Disney Star Wars continues their tradition of breaking down characters and turning them into sad, hollow shells of themselves. The latest example comes via The Mandalorian and Katee Sackhoff’s Bo-Katan Kryze.
Mark Hamill famously coined the description of Rian Johnson and Disney Star Wars’ version of Luke Skywalker as Jake Skywalker.
In an interview ahead of the release of The Last Jedi, Hamill opined, “I said to Rian. I said, ‘Jedis don’t give up. I mean even if he had a problem he would maybe take a year to try and regroup. But if he made a mistake he would try and write that wrong.’ So right there we had a fundamental difference. But it’s not my story anymore. It’s somebody else’s story and Rian needed me to be a certain way to make the ending effective. ”
Hamill later stated, “That’s the whole crux of my problem. Luke would never say that, I’m sorry. Well, in this version, see. I’m talking about the George Lucas Star Wars. This is the next generation of Star Wars. So I almost had to think of Luke as another character. Maybe he’s Jake Skywalker. He’s not my Luke Skywalker, but I had to do what RIan wanted me to do because it serves the story well.”
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This archetype continues with Bo-Katan Kryze. In the Season 3 premiere of The Mandalorian, Din Djarin takes a visit to the planet Kalevala, where Bo-Katan resides in an empty Mandalorian castle.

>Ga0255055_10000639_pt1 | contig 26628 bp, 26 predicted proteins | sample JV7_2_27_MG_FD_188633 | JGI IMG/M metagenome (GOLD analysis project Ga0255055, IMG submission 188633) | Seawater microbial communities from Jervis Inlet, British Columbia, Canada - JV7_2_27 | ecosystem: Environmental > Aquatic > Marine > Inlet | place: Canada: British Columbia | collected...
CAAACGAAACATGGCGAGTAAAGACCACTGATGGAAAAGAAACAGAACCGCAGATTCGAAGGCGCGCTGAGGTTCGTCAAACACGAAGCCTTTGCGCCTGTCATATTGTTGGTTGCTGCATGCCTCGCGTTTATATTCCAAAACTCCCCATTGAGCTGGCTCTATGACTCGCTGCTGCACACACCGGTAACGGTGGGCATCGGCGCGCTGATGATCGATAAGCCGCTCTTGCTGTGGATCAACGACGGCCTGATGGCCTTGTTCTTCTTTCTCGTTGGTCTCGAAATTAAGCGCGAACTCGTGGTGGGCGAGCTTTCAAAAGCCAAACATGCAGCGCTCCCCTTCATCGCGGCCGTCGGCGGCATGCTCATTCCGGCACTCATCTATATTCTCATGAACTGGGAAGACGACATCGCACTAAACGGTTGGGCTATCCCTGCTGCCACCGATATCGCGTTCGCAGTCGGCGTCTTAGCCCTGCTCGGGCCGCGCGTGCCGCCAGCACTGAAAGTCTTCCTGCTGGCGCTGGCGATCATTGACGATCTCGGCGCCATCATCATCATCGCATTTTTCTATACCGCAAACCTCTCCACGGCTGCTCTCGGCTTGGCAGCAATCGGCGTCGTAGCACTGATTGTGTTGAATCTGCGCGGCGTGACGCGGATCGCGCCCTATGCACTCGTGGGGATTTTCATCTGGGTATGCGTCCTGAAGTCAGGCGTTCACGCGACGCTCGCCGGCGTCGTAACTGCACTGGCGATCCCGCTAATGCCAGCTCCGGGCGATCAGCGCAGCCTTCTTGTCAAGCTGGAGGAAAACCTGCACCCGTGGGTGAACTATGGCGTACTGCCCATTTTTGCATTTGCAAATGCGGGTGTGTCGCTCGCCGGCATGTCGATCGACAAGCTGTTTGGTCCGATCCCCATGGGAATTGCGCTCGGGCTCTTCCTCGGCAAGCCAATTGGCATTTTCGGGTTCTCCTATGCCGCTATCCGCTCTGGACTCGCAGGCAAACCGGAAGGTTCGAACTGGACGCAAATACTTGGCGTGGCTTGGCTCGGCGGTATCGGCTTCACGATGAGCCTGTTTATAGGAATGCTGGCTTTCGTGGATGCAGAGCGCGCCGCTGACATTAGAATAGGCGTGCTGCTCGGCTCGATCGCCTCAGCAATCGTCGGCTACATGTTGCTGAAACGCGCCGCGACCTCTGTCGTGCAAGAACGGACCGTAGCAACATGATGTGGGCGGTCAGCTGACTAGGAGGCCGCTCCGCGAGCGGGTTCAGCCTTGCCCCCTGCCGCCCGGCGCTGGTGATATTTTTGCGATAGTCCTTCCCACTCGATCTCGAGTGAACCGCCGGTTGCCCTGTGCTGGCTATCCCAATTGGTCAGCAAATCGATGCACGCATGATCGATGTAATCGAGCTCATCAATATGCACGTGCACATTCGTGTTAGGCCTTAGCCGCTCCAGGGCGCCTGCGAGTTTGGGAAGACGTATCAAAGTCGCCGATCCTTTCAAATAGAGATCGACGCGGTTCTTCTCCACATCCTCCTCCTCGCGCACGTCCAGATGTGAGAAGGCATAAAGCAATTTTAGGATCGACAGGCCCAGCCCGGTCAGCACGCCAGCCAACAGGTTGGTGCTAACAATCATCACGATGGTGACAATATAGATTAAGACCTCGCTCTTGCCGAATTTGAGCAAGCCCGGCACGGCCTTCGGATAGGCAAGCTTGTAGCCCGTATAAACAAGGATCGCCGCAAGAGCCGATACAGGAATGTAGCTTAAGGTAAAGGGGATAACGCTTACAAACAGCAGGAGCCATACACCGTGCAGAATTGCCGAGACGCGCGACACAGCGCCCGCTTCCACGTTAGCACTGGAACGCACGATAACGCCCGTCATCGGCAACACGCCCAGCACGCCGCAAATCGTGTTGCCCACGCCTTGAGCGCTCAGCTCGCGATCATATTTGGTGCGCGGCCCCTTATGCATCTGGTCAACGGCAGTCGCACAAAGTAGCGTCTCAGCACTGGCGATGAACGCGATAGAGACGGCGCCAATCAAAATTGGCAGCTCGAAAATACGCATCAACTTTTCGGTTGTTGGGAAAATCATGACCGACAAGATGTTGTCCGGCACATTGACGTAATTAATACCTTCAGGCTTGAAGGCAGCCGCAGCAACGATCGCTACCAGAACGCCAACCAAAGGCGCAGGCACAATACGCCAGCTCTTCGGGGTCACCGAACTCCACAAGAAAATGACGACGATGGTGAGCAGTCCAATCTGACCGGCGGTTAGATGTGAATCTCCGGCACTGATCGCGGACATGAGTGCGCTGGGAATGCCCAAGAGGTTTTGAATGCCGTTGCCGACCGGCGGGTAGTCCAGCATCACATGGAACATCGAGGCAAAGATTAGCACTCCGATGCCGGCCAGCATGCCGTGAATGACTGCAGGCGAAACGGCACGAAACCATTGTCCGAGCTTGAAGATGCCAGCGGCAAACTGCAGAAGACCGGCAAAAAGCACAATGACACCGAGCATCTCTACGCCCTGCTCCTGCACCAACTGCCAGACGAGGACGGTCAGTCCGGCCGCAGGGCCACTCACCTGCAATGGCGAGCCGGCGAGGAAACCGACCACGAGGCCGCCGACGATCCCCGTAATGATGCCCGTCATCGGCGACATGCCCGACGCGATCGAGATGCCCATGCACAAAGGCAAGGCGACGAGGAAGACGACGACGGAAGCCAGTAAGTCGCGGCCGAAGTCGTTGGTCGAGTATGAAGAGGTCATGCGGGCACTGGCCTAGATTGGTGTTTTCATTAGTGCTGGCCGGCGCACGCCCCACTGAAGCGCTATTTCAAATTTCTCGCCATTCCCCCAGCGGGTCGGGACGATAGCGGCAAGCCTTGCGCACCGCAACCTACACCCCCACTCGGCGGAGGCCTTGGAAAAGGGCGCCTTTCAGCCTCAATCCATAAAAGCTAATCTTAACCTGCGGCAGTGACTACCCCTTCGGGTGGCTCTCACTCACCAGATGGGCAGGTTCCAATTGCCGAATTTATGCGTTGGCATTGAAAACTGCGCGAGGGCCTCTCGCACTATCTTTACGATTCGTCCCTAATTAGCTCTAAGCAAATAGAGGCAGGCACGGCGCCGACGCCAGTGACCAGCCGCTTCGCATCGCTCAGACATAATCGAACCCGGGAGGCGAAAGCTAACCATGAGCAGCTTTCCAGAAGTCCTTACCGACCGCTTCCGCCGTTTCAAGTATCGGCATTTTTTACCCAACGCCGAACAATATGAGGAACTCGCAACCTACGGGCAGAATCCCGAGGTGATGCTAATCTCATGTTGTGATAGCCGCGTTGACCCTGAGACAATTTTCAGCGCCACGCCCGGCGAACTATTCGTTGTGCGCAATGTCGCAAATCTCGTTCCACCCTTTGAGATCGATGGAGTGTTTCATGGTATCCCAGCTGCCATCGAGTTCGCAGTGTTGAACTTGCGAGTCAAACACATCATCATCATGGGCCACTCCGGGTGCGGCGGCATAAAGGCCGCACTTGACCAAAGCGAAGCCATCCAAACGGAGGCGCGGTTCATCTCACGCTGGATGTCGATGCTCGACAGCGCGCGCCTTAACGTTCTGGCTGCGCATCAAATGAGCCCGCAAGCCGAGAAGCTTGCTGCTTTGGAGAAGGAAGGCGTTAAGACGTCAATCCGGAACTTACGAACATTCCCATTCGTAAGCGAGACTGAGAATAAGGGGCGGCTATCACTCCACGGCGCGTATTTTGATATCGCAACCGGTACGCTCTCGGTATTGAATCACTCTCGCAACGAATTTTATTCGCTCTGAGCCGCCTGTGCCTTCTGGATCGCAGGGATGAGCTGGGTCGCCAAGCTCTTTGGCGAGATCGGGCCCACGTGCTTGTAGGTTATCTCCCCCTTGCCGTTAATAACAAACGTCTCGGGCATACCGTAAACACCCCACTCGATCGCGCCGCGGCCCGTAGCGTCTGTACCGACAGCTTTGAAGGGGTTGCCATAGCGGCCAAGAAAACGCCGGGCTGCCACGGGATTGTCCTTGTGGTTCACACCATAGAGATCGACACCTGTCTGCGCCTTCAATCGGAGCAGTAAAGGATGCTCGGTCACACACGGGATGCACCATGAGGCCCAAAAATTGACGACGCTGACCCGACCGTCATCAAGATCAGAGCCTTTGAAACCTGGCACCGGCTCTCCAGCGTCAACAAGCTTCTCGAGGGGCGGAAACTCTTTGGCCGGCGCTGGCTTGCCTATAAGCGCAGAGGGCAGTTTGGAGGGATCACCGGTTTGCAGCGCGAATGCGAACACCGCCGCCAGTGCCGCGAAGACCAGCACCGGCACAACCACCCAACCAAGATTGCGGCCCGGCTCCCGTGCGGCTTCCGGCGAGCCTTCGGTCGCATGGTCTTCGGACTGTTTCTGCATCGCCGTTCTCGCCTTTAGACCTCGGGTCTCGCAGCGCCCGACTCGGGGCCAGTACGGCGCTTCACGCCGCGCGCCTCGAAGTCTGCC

As for why the castle is empty, Kryze informs Djarin, “There is nothing left to join. … When I returned without the Darksaber, my forces melted away.” She goes on to inform that the fleet she stole is now “making their way through the galaxy as mercenaries.”
She then tells Djarin to lead the Mandalorians back to Mandalore given he still has the Darksaber. She instructs him, “Wave that thing around, and they’ll do whatever you say.”
When Djarin says she’s given up, she retorts, “Your cult gave up on Mandalore long before the Purge. Where were you then? The Children of the Watch and all the factions that came fractured and shattered our people. Go home. There’s nothing left.”
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In The Mandalorian Season 2 Episode 3 “The Heiress” Bo-Katan was anything but defeated in her mind and soul. She informed Djarin, “Trask is a black market port. They’re staging weapons that have been bought and sold with the plunders of our planet. We’re seizing those weapons and using them to retake our home world.”
“Once we’ve done that, we’ll seat a new Mandalore on the throne,” she added.
In the Season 2 finale, Bo-Katan also informs Djarin, “Not all Mandalorians are bounty hunters. Some of us serve a higher purpose.”
After a brief fighting involving Boba Fett and Koska Reeves, Bo-Katan informs Djarin, “If you should manage to finish your quest, I would have you reconsider joining our efforts. Mandalorians have been in exile from our home world for far too long.” She then informs him she wants to kill Gideon and reclaim the Darksaber.